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    • A watershed moment: How invasive species changed the Great Lakes forever.
      June 1, 1988, the day everything changed for the Great Lakes, was sunny, hot and mostly calm — perfect weather for the young researchers from the University of Windsor who were hunting for critters crawling across the bottom of Lake St. Clair. (Part 1 of 4)
    • BP oil spill dispersants still in environment.
      A common ingredient in human laxatives and in the controversial dispersants that was used to break down oil from the BP Deepwater Horizon oil spill is still being found in tar balls four years later along Gulf Coast beaches including Perdido Key.
    • Oil drilling in North Dakota raises concerns about radioactive waste.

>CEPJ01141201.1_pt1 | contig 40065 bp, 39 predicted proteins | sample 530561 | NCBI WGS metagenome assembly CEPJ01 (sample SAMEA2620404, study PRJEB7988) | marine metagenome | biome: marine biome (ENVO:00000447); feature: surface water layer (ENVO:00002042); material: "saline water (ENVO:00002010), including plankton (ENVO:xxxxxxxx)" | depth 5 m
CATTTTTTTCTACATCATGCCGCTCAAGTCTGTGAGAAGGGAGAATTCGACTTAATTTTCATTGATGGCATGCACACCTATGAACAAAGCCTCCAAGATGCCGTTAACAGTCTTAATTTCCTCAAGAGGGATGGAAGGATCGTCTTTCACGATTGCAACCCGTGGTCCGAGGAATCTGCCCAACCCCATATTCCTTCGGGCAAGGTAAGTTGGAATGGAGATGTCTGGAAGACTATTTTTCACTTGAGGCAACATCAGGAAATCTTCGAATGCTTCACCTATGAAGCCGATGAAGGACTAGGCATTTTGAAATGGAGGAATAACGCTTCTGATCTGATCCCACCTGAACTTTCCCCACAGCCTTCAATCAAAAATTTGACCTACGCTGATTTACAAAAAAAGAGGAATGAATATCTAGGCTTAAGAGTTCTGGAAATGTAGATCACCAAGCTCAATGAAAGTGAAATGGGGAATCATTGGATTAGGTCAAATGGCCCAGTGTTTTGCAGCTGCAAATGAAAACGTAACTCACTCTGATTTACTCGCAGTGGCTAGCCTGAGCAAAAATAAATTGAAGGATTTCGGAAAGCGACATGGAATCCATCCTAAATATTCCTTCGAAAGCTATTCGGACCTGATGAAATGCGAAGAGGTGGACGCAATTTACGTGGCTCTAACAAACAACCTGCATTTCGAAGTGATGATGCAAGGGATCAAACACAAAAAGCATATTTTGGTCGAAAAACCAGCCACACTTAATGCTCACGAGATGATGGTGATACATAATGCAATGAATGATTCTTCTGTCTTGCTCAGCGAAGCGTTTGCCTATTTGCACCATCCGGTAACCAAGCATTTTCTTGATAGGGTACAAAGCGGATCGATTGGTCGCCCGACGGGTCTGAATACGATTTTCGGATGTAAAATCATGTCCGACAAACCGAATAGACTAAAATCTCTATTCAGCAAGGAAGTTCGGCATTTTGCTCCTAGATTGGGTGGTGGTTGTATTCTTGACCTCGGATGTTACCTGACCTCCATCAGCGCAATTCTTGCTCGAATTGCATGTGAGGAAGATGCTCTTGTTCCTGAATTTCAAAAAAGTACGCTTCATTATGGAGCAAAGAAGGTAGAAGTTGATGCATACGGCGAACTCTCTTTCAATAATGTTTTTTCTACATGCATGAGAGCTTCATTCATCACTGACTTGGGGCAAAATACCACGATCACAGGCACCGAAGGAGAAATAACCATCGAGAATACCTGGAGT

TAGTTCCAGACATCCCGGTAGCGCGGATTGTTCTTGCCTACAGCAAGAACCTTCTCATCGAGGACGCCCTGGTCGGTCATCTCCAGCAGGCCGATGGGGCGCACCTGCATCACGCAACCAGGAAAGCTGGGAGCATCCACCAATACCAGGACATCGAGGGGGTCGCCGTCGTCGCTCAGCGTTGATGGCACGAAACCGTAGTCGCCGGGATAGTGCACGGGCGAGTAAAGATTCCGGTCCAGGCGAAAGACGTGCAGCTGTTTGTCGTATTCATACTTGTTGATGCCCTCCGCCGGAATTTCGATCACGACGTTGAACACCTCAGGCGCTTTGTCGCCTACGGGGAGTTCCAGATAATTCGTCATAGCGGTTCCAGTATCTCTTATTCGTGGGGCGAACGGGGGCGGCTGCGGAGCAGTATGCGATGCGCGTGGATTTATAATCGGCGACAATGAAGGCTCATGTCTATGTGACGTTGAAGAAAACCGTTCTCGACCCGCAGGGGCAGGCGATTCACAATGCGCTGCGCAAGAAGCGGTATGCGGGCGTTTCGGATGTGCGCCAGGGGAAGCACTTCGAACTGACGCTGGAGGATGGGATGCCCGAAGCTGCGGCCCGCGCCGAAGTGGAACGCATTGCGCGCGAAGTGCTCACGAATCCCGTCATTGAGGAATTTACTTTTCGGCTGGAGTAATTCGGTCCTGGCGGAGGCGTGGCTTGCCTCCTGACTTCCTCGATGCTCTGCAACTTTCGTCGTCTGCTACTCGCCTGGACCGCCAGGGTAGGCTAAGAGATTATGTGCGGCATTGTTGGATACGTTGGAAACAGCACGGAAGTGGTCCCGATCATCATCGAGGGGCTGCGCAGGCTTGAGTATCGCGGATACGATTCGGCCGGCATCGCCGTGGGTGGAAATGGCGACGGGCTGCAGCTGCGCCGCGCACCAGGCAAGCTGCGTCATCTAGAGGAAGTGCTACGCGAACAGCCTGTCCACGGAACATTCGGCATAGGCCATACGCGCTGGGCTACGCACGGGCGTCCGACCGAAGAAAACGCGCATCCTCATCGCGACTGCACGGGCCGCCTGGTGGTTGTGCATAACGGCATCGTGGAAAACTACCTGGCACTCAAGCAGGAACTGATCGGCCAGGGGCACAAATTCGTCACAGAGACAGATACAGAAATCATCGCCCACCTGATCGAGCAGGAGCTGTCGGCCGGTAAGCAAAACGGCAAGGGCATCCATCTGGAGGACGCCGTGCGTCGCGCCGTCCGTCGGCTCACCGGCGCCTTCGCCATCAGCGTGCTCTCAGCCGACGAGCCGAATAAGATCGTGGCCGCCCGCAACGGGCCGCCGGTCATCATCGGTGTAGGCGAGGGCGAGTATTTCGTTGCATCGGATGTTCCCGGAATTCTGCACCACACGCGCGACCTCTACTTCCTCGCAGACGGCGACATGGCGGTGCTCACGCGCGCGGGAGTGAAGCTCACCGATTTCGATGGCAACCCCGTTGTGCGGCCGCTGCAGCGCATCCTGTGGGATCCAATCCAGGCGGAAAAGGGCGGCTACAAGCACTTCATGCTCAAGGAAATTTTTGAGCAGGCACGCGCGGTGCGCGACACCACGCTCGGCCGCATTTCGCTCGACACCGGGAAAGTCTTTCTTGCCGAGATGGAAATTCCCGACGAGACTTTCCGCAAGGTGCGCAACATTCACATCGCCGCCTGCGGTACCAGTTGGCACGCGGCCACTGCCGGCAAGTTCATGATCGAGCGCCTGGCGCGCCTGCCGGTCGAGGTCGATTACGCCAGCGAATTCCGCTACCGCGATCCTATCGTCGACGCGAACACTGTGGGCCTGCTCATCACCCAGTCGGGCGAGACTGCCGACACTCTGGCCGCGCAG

Most oil companies dump drilling waste into thousands of pits by their wells, but North Dakota, the second-largest oil-producing state behind Texas, does not test the pits' contents or monitor nearby groundwater for contamination.
    • Fukushima-area river declared Japan's cleanest.
      Fukushima Prefecture’s Arakawa River has been deemed to be the cleanest river in Japan by the federal Ministry of Land, Infrastructure, Transport, and Tourism. The ministry awarded the designation despite not announcing any tests for radioactivity in water, sediment, plants, or fish.
    • Bee battle seeks hearts and minds.
      Adversaries aren’t waiting for conclusive science on what’s killing the honeybee. They’re taking their fight straight to the public in an intensifying battle for the support of the nation’s consumers.
    • Insecticides in our food and water, new studies find.